Providence-based instrumental rock outfit A Troop of Echoes has a brand new experimental rock album, and this epic piece of work is truly something to be admired. Recorded in a studio fashioned from their loft in Rhode Island, the four-piece group has laid down some creative, crunchy, and uplifting tracks for not only users of the Internet and digital media, but also for those audiophiles still dedicated enough to still purchase vinyl. All nine songs on the forthcoming album are well orchestrated and make brilliant use of the surrounding music scene in Providence.
The album, entitled The Longest Year on Record, symbolizes a huge amount of work not only on the writing side, but also on the campaign–not just a Kickstarter page–to just get the record made. According to drummer Dan Moriarty, there were many setbacks in the making of the album, an undertaking that has roots all the way back to 2010. Just taking one look at the band’s story, available on the expired Kickstarter page–they did triumphantly reach their goal–shows how much of a labor of love this album is, and how a community can add to an already masterful set of tunes.
Stories behind the album aside, the record is a well-crafted, tacitly heavy example of where instrumental genres like experimental post-rock can be taken. The record features around twenty guest musicians, from war drums, to choirs, to string arrangements, however the tunes never sound crowded. The rock grooves shine through powerfully, and the more classical elements blend well; each tune has a nice balance of rising fury and delicate control. Altogether, the songs form an excellent post-rock release.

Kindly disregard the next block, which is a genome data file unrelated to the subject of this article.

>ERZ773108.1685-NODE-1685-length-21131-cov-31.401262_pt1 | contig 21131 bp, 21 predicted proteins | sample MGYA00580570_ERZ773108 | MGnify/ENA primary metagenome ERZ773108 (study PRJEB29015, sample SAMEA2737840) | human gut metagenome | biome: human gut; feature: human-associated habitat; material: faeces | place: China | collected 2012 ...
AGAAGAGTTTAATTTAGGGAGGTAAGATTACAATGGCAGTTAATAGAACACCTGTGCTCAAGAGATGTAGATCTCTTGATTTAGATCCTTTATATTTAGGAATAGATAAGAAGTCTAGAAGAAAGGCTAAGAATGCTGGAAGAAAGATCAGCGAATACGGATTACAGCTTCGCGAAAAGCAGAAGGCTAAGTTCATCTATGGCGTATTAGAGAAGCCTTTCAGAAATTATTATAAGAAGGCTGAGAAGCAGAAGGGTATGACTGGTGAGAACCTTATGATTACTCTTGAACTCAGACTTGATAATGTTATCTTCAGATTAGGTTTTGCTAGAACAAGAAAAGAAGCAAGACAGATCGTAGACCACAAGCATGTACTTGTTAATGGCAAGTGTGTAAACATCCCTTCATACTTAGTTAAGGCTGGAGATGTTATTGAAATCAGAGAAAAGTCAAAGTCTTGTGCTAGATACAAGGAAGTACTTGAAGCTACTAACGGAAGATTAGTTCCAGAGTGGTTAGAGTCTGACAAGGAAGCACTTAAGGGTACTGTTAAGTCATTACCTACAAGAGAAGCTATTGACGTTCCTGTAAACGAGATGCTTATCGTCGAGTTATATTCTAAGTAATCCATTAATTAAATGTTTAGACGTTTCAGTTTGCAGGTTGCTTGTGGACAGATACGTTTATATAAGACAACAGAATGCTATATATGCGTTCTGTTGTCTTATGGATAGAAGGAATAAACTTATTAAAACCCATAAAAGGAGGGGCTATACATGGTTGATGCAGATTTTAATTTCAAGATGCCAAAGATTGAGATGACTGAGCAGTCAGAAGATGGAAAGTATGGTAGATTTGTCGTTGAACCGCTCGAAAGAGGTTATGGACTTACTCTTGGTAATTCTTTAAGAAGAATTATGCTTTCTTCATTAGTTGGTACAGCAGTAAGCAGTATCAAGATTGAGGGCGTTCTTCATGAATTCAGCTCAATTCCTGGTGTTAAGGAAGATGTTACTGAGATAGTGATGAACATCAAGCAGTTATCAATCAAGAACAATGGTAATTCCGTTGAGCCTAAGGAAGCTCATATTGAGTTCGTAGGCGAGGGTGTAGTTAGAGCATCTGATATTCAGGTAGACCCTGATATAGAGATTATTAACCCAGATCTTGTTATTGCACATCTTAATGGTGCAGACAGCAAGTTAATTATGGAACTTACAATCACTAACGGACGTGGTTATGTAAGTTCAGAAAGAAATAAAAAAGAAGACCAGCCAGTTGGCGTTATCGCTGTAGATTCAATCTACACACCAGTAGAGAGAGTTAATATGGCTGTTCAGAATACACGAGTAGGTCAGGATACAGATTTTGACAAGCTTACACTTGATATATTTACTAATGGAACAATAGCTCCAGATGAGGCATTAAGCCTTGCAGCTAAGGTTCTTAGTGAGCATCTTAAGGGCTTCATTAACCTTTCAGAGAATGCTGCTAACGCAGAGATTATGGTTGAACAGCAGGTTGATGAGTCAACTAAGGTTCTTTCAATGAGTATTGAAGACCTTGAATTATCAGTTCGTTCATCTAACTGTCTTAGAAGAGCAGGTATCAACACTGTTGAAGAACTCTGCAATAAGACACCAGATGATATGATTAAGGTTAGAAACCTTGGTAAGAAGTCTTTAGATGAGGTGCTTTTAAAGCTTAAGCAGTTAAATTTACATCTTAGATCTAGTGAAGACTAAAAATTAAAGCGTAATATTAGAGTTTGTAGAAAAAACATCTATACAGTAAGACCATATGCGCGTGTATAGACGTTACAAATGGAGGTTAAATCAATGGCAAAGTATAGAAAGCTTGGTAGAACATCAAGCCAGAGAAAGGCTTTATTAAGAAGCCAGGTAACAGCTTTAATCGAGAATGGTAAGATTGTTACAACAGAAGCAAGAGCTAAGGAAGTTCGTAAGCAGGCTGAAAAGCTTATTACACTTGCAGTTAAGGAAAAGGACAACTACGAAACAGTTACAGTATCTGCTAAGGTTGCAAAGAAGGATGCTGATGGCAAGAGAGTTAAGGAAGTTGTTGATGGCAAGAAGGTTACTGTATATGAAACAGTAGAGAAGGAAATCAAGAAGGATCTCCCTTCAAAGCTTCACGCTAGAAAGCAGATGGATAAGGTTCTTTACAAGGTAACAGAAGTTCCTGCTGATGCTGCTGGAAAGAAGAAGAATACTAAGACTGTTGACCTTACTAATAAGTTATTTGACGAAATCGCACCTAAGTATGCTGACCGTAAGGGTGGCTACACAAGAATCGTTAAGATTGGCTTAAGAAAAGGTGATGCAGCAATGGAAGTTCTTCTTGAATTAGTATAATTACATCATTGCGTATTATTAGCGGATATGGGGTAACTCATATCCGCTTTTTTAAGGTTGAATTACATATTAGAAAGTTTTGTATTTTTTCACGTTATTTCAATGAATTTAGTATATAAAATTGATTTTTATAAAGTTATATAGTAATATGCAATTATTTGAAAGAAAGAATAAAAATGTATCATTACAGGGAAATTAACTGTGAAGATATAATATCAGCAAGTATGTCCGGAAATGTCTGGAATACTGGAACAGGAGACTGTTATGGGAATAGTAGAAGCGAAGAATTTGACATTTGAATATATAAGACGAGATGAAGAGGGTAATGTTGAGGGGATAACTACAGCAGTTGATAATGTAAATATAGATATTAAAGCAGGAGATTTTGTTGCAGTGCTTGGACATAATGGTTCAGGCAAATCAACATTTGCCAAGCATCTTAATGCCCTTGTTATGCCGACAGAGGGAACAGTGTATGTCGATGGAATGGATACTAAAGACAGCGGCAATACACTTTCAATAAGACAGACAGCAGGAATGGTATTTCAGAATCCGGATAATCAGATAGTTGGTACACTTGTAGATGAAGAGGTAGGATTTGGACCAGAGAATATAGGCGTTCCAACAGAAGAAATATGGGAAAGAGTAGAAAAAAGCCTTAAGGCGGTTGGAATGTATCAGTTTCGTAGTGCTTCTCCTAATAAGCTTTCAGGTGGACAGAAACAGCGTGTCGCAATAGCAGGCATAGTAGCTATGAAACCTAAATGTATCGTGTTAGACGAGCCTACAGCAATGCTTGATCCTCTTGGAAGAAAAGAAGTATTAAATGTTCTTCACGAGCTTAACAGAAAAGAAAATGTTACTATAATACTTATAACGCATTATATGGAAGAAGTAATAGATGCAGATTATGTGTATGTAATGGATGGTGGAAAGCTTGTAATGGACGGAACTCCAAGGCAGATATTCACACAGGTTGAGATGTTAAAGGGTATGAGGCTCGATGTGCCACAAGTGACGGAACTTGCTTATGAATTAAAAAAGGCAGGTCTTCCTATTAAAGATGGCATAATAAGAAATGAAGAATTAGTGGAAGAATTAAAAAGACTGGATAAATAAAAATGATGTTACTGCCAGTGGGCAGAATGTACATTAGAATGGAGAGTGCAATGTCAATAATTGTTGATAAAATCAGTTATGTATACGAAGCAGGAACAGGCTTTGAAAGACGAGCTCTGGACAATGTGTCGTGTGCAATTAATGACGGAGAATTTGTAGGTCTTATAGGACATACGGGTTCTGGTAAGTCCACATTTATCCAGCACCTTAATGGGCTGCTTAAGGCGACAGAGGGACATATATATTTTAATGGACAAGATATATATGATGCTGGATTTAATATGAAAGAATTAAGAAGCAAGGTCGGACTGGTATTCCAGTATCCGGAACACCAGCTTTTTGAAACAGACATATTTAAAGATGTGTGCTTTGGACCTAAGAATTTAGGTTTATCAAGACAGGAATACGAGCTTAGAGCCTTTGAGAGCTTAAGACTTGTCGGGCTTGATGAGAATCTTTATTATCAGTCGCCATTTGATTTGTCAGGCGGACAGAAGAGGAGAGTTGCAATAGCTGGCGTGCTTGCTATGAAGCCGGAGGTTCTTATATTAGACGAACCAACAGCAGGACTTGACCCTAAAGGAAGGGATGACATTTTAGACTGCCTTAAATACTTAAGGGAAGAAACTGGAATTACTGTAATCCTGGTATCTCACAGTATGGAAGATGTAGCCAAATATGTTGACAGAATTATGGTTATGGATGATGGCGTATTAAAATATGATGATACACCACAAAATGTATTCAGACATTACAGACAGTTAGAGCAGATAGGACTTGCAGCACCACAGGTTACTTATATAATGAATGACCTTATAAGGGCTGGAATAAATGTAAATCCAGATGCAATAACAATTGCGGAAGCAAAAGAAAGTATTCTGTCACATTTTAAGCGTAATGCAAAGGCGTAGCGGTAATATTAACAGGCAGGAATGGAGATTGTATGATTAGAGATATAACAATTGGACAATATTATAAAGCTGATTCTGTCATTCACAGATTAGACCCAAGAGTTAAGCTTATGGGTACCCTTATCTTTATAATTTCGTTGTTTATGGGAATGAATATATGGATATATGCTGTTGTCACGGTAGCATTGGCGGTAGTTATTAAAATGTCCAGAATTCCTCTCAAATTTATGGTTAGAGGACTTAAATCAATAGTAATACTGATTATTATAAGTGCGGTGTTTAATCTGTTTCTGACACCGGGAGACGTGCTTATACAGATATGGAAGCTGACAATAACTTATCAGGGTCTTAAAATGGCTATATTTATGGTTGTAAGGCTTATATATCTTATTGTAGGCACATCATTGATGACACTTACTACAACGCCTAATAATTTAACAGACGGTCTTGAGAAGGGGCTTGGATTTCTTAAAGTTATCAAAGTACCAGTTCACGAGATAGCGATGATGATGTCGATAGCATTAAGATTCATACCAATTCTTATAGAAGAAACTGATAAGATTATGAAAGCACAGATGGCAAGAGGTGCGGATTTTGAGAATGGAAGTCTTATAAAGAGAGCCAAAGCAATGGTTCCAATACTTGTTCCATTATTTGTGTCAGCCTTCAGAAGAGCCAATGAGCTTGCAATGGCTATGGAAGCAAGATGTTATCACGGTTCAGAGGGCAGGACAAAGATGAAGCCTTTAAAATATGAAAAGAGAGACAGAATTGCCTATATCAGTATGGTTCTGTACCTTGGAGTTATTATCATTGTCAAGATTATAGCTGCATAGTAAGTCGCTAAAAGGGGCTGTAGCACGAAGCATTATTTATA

Overall, the album moves from one tune to another seamlessly, almost as if the record is one epic post-rock piece ordered by movements. Two tunes, “Kerosene” and “Broadway Ghost,” act as serene, mesmerizing reposes, separating the movements of the album and orchestrating an excellent listening experience. “Manifest and Legion,” the first track on the album, is one of the heavier tracks, brimming with crash cymbals, grinding bass and guitar, and a sax sound that deftly cuts through the powerful swell of electric instrumentation. Like many of the other tunes on the record, but best heard here, it’s as if Explosions in the Sky were thrown into a nuclear reactor with a brass big band, and the best materials extracted from the madness.
The title and second to last track, “The Longest Year on Record,” is a perfect bookend to the first tune, as it’s almost a sonic resolution to the overture, almost as if an epic journey is just coming to a close. However, the final track is where the band really shines. “Pure Alexia (is it Silent in this Room)” showcases the band’s best writing; it’s a melancholy, sweeping arrangement of sad jazz sax, ambient rock undertones, and brilliant, simple piano work. I can imagine the band speaking the words, “sorry it’s over, listener, but we shall return,” through their instruments, then fading off into a hopeful October sunset–the best post-rock has that cinematic appeal and effect.
Whether you’ve never heard a post-rock record before, or you’re a seasoned instrumentalist, this is a piece of ambient, intelligently experimental musical craft that’s not to be missed. With the use of brass, woodwind, and strings not always present in ambient rock, this release is a unique little universe all its own, with a production history that comes across in every subtle nuance of the experience of listening to it. The album is available digitally, but the best way to listen is by buying a vinyl or even a CD and just letting it play; this is not a work comprised of singles, but a singular vision that will entrance the listener. Vinyls have not yet been shipped, but that’ll be worked out presently.
A Troop of Echoes is comprised of saxophonist Peter Gilli, guitarist Nick Cooper, bass and moog synth player Harrison Harley, and drummer Dan Moriarty, now all based in Providence. They recently did an eleven show tour of the US and Canada, and are gearing up for another tour in January. Recently, I had the pleasure of sitting down with the band and chatting about their music, their lives outside the band, and their plans for the future.
Healthy listening, music lovers.